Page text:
Proactive, Instead of Reactive

Instead of waiting to see what happens and then reacting to it, resilient individuals are proactive. They work to increase their resources or capacities to handle stress before hand, and look for challenges or opportunities even while going through tough times. Researchers looking at proactive versus preventative coping in the work place summed it up quite succinctly: “Be proactive if you want good outcomes.”

Strong and Diverse Social Network

One of the best antidotes to stress is social support. When we feel connected to others, or have an outlet for working through whatever we’re going through, we are able to move from stressed out to back to normal. It’s why research shows that after a big loss, surrounding yourself with teammates who care and support can not only reduce stress hormones, but put us in a place where we’ll perform better in the next game.

The Ability to Let Go

When it comes to dealing with stress, it’s not the physiological responses—the increase in heart rate, adrenaline, etc.—that can cause our performance to drop. It’s the thoughts and feelings that come with it. It’s when we spiral into rumination, when our thoughts become overwhelmingly negative and repetitive. Learning how to let go, to stop the cascade of fear, doubts, or negativity. To experience the strong emotions that often accompany stress, but then to let them go.

Emotional Flexibility

Emotional flexibility is about holding everything at once — happiness, joy, and enthusiasm at the same time as anger, sadness, and frustration — and being able to feel differently at various points throughout the same day and perhaps even the same hour. Embracing the murkiness — and cultivating the emotional flexibility required to do so — yields large dividends. Resilience comes from deliberately practicing joy, even during awful times; happiness is intensified by experiencing and feeling deep sadness.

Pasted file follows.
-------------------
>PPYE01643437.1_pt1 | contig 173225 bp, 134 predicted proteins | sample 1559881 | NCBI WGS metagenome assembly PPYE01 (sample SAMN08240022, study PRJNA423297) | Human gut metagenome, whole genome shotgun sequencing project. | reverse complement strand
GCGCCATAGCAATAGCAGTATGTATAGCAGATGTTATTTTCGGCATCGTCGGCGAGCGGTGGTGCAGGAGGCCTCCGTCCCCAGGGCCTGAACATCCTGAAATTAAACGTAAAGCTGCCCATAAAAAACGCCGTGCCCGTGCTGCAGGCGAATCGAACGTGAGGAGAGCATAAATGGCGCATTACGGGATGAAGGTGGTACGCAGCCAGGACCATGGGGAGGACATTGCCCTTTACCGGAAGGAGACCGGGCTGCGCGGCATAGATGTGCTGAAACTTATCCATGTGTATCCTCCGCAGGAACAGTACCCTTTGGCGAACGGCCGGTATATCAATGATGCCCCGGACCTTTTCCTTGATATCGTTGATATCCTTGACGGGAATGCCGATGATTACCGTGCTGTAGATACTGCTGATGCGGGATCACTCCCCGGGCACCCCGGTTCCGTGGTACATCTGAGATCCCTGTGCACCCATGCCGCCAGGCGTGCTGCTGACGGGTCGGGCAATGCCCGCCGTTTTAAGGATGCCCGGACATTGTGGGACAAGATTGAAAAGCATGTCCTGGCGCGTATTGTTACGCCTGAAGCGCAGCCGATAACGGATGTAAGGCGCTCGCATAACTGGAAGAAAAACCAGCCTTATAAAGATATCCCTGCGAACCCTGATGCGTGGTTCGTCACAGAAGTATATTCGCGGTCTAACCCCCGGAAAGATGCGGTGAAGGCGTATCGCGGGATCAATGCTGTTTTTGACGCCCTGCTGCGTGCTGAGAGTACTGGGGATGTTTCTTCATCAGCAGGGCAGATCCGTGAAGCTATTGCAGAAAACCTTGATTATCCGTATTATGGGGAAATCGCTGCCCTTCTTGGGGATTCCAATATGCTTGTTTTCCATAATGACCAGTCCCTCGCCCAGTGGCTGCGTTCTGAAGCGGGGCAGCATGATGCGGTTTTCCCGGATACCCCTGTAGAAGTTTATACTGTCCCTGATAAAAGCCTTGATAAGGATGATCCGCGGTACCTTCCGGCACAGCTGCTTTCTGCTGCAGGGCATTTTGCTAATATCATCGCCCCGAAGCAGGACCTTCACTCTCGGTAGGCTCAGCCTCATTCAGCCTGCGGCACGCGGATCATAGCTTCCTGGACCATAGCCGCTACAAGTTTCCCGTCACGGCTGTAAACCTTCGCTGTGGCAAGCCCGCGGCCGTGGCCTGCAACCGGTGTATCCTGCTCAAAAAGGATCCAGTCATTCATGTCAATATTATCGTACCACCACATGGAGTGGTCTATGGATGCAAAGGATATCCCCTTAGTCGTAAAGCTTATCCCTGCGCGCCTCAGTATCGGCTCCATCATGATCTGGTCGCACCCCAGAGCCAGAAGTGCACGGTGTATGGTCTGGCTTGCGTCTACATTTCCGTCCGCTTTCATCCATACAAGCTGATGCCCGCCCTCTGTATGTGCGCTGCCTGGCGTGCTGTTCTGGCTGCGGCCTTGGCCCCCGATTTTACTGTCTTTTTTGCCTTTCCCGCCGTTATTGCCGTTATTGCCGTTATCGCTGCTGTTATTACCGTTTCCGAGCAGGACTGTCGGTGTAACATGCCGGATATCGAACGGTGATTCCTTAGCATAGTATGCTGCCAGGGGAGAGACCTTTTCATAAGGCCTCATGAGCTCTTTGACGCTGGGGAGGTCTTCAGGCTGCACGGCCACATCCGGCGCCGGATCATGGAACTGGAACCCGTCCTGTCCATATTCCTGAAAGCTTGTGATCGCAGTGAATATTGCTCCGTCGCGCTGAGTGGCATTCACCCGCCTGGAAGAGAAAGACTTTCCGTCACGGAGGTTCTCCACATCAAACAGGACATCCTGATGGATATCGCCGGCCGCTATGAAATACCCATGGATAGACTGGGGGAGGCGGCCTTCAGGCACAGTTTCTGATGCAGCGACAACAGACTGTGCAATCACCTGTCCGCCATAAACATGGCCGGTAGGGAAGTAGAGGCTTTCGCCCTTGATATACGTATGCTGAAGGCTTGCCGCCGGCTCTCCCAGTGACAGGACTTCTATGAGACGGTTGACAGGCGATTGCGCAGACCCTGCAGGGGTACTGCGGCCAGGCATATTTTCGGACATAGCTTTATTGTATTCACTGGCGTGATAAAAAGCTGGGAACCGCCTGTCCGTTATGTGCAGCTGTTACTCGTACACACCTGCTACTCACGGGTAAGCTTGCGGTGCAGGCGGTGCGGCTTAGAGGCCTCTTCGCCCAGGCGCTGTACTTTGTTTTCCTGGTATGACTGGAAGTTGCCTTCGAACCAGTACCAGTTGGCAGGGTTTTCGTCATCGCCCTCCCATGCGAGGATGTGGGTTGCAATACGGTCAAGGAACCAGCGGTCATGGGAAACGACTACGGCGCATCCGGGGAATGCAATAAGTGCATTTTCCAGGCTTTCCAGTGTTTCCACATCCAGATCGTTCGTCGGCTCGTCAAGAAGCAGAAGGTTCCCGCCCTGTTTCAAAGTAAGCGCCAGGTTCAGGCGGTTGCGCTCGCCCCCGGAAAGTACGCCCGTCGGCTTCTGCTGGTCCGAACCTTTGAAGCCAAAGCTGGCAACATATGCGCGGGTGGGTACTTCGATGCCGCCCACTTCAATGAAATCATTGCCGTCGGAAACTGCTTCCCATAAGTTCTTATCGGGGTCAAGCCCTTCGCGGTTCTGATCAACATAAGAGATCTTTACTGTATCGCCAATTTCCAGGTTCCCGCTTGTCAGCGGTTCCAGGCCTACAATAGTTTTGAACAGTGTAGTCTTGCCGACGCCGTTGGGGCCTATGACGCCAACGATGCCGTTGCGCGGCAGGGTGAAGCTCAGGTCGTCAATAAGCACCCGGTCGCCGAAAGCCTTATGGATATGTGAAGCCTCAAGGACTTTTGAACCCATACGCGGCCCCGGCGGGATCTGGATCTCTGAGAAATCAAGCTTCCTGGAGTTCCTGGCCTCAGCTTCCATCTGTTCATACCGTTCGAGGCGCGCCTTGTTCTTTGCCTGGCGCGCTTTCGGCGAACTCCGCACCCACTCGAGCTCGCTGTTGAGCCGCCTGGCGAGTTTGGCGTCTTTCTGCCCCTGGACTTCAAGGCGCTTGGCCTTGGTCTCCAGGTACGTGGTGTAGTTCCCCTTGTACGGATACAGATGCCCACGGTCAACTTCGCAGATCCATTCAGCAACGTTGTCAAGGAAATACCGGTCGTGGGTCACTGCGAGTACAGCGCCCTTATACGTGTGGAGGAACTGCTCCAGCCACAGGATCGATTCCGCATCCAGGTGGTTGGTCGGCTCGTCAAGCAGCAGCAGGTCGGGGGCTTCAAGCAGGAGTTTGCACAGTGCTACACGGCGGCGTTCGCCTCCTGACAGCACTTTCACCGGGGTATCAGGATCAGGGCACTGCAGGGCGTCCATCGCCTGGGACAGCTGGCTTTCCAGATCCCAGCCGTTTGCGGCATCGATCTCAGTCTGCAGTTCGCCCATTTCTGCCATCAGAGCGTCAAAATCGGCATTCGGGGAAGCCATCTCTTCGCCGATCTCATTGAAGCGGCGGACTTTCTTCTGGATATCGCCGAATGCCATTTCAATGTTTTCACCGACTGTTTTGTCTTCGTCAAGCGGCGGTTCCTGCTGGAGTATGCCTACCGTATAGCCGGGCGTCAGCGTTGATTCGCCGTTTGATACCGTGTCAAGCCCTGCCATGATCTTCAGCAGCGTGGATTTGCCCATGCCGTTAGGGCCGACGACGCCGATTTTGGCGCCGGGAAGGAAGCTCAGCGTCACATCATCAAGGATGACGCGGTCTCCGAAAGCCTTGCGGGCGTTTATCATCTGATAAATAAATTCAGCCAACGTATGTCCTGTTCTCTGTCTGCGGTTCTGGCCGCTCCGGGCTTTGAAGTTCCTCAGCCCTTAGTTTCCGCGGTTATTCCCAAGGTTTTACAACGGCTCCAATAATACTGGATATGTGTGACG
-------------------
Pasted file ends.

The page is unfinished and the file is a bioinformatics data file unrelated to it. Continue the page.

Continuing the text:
Perceived control

Viktor Frankl noted that when he was in Auschwitz, another prisoner told him that to increase his chances of survival, he should shave and stand and walk smartly. In other words, control what you can. Dr. John Leach believes that bringing some sort of normalcy to perilous situations “requires an appraisal that the person has, at least, some control over his situation, has not accepted mental defeat.” The most powerful weapon against adversity is having a sense of choice. In many environments, from the micro-managing office boss to the dictatorial football coach, we’ve eliminated choice from the lives of those we want to perform well. Often, we do so in the name of ‘toughening’ up individuals. When we don’t have control, we lose the capacity to cope. We were born to choose, so let us learn how to do it. If we believe we have some degree of control over the outcome, then we are more likely to choose to persist, to find a way through whatever adversity we face.